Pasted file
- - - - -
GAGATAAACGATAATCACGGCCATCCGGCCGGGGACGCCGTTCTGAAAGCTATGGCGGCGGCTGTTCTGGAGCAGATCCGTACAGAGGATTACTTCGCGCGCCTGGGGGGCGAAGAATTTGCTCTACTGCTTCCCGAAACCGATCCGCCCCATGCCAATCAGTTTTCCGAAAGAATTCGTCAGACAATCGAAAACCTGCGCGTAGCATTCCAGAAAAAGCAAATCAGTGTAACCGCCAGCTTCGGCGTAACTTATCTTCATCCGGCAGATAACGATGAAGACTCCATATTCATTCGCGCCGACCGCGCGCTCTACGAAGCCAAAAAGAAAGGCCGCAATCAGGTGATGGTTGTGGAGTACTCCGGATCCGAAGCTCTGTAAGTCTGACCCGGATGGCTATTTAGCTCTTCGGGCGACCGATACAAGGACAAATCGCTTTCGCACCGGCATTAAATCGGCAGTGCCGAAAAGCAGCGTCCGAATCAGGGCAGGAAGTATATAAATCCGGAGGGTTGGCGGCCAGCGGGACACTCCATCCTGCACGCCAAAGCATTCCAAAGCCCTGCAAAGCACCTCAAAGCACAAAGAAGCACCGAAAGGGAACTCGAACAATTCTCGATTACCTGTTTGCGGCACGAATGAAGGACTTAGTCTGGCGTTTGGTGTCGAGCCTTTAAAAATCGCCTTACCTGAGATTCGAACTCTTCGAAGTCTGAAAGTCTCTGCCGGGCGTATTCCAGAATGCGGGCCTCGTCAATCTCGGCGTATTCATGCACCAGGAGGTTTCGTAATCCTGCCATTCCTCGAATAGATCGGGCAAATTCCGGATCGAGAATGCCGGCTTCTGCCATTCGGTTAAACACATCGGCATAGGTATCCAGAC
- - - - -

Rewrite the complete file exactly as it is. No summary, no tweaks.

GAGATAAACGATAATCACGGCCATCCGGCCGGGGACGCCGTTCTGAAAGCTATGGCGGCGGCTGTTCTGGAGCAGATCCGTACAGAGGATTACTTCGCGCGCCTGGGGGGCGAAGAATTTGCTCTACTGCTTCCCGAAACCGATCCGCCCCATGCCAATCAGTTTTCCGAAAGAATTCGTCAGACAATCGAAAACCTGCGCGTAGCATTCCAGAAAAAGCAAATCAGTGTAACCGCCAGCTTCGGCGTAACTTATCTTCATCCGGCAGATAACGATGAAGACTCCATATTCATTCGCGCCGACCGCGCGCTCTACGAAGCCAAAAAGAAAGGCCGCAATCAGGTGATGGTTGTGGAGTACTCCGGATCCGAAGCTCTGTAAGTCTGACCCGGATGGCTATTTAGCTCTTCGGGCGACCGATACAAGGACAAATCGCTTTCGCACCGGCATTAAATCGGCAGTGCCGAAAAGCAGCGTCCGAATCAGGGCAGGAAGTATATAAATCCGGAGGGTTGGCGGCCAGCGGGACACTCCATCCTGCACGCCAAAGCATTCCAAAGCCCTGCAAAGCACCTCAAAGCACAAAGAAGCACCGAAAGGGAACTCGAACAATTCTCGATTACCTGTTTGCGGCACGAATGAAGGACTTAGTCTGGCGTTTGGTGTCGAGCCTTTAAAAATCGCCTTACCTGAGATTCGAACTCTTCGAAGTCTGAAAGTCTCTGCCGGGCGTATTCCAGAATGCGGGCCTCGTCAATCTCGGCGTATTCATGCACCAGGAGGTTTCGTAATCCTGCCATTCCTCGAATAGATCGGGCAAATTCCGGATCGAGAATGCCGGCTTCTGCCATTCGGTTAAACACATCGGCATAGGTATCCAGAC